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Canada's Minister of Public Safety Ralph Goodale in Ottawa.

Dave Chan/The Globe and Mail

Canada recently asked U.S. and other top intelligence allies to keep a tight watch on far-right extremists, who are increasingly grabbing international attention with anti-immigration messages and violent attacks, Public Safety Minister Ralph Goodale said.

The federal government specifically raised the issue at a meeting in Ottawa in June attended by security and justice officials from the group known as Five Eyes, which is made up of Australia, Canada, New Zealand, Britain and the United States.

Mr. Goodale said Canada wanted to make sure the fight against Islamist extremists didn't use up spying and law-enforcement resources at the expense of other threats to national security.

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"When the Five Eyes met here in June, Canada put [right-wing extremism] on the agenda," Mr. Goodale said in a joint interview with The Globe and Mail and Montreal's La Presse on Tuesday. "We were making the point that radicalization to violence and extremism comes from a variety of sources and it would be foolish to maintain there is only one source. There are many."

Mr. Goodale spoke about Canada's role at the closed-door meeting to highlight the federal government's continuing efforts to contain the threat posed by Canada's far-right extremists, many of whom have links to similar groups around the world.

There were a number of Canadian participants at a violent white-supremacist rally in Charlottesville, Va., earlier this month, and there have recently been anti-Islam and anti-immigration rallies in cities such as Quebec City, Calgary and Vancouver.

The issue was top of mind for Canadian officials at the Five Eyes meeting after the deadly shooting at the Centre culturel islamique de Québec in Quebec City in January, as well as for the British delegation after the assassination of Labour MP Jo Cox during the 2016 Brexit referendum.

Mr. Goodale did not specifically speak about the U.S. position at the meeting, but there has been much criticism of President Donald Trump over differences in the way he has handled Islamist and far-right extremists.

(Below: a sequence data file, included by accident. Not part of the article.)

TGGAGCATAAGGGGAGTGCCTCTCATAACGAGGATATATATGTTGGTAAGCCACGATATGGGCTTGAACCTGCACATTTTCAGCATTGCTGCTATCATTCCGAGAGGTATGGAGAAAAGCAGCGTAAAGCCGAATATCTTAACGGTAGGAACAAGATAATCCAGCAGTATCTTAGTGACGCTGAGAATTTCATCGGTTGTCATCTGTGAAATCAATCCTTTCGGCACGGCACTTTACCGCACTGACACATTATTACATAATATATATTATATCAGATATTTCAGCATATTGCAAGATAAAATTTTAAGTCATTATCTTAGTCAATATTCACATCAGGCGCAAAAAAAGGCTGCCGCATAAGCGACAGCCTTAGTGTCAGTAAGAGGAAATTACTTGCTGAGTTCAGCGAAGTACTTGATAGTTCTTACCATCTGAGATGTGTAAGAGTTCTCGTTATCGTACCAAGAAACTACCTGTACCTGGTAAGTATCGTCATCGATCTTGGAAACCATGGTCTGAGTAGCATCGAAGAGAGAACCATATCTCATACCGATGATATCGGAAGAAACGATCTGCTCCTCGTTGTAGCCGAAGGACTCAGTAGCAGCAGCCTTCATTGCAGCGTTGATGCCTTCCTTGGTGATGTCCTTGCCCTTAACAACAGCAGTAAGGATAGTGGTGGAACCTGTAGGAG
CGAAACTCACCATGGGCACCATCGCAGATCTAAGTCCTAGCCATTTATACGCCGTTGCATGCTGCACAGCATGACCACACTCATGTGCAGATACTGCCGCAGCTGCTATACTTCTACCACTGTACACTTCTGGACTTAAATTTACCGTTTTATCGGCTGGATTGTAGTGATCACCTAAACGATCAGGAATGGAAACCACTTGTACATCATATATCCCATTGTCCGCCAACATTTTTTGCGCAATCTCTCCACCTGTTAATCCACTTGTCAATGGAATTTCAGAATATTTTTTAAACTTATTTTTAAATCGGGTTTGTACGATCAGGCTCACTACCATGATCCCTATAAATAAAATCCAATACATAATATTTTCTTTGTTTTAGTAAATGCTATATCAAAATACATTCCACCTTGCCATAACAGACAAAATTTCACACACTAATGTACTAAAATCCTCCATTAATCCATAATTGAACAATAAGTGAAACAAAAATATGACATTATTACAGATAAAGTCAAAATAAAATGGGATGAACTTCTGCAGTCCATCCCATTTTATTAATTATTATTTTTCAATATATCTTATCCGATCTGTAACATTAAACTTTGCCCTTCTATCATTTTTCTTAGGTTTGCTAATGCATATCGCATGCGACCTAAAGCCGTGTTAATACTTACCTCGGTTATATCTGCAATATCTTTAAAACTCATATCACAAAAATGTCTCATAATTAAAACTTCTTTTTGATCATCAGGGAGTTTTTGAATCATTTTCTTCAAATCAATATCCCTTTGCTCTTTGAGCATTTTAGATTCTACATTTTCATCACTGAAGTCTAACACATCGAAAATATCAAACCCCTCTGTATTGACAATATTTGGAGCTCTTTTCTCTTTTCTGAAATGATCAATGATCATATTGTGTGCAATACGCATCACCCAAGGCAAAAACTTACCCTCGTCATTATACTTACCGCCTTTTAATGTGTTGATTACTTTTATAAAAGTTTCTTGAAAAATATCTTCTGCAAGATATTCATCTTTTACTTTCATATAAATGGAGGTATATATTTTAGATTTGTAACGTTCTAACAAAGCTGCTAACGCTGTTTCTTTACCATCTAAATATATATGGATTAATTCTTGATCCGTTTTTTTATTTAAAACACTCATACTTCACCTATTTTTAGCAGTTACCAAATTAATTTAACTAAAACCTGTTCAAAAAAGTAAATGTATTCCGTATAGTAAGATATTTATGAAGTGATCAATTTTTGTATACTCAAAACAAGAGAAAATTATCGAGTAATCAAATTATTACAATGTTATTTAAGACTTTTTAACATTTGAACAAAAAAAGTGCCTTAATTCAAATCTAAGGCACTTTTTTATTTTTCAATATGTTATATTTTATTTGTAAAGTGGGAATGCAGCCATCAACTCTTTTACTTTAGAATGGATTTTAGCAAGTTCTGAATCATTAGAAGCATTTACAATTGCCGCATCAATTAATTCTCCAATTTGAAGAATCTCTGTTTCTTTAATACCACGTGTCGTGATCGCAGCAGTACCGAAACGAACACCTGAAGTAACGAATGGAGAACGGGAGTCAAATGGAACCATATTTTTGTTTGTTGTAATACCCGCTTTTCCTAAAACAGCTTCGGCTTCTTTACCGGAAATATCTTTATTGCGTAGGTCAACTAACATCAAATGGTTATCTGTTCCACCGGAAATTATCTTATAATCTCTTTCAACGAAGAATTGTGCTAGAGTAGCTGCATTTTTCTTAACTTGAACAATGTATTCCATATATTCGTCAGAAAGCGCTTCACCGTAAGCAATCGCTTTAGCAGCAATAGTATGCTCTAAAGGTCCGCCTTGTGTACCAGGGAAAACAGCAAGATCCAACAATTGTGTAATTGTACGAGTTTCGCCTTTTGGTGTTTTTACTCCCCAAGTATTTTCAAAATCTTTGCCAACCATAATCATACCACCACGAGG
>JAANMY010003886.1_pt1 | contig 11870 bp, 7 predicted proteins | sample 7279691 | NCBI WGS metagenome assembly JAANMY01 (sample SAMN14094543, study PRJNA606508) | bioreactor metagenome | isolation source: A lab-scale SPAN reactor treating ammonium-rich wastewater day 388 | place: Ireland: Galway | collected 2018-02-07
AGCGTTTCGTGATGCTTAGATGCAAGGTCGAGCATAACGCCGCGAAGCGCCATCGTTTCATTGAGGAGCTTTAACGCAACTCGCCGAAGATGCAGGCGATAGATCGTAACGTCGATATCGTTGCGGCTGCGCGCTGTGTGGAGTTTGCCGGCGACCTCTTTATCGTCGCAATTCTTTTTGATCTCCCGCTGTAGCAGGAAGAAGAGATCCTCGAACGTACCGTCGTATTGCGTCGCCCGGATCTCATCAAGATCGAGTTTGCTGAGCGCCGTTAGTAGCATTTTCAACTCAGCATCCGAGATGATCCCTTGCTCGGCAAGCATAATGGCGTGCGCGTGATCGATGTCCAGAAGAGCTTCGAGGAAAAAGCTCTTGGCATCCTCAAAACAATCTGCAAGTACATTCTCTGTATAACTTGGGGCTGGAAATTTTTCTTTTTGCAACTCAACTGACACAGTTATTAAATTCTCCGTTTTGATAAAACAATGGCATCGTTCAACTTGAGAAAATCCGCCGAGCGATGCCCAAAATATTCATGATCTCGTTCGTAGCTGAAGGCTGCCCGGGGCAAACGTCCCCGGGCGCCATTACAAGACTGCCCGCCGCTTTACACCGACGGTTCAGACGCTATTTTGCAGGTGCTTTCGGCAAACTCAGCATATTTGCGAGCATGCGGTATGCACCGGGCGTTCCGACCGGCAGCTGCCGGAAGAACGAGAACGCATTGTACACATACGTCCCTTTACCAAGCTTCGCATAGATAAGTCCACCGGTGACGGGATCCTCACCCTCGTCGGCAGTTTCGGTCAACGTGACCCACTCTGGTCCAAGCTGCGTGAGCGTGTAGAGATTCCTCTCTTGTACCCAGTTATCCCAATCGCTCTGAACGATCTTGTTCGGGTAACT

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In the official communiqué released after the June 27 meeting of the Five Eyes, the group vowed to take on "the relentless threats of terrorism, violent extremism, cyber-attacks, and international instability." The only direct mention of a specific terrorist group was in relation to the Islamic State.

"The recent brutal attacks in the U.K., Afghanistan and elsewhere also serve as a reminder that Daesh [the Islamic State] and its affiliates will continue to attack soft targets in public spaces," the communiqué said.

Fighting violent extremist threats requires collaboration with the international intelligence community, in addition to having a strong anti-radicalization strategy at home, Mr. Goodale said.

"You can't know everything all the time. So you're constantly identifying where the holes may be, where the gaps may be. That is one of the reasons why we have very strong, effective information-sharing arrangements, with the right protections and safeguards and caveats, so that we can assist other countries as they assist us," he said.

Liberal MP Greg Fergus, who recently held a meeting with black parliamentarians in Ottawa, said it was "shocking" to watch the recent events unfold in Charlottesville. "I never expected to see in this day and age such baldly held views on anti-Semitism or on racism," he told reporters on Tuesday.

Still, he said he doesn't think the white-nationalist demonstrators in both the United States and Canada represent the broader public. "I feel strongly that most people don't hold those views."

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Mr. Fergus said he was comforted that thousands of counterdemonstrators showed up at recent Canadian rallies and at the Montreal Pride parade on the weekend.

"I think that says a lot more than a couple of hundred angry people who have I think some very offensive views," Mr. Fergus said.

Ontario's anti-racism minister, Michael Coteau, called the Charlottesville demonstration "emotionally very disturbing" and called for better data in Canada to address whether racist acts are increasing.

"My belief is that it's happening more, but we need good data to capture what is really taking place, and encouraging a lot of people to report when they experience this type of hate," Mr. Coteau said.

Mr. Goodale said he is optimistic that Canadians will overwhelmingly reject "white supremacists, neo-Nazis, hard-right attitudes."

"I have overwhelming confidence in the goodwill and good intent and good heart of Canadians, and in my view, the argument about diversity and inclusion and respect always has prevailed in this country and always will. But you can't take it for granted," he said.

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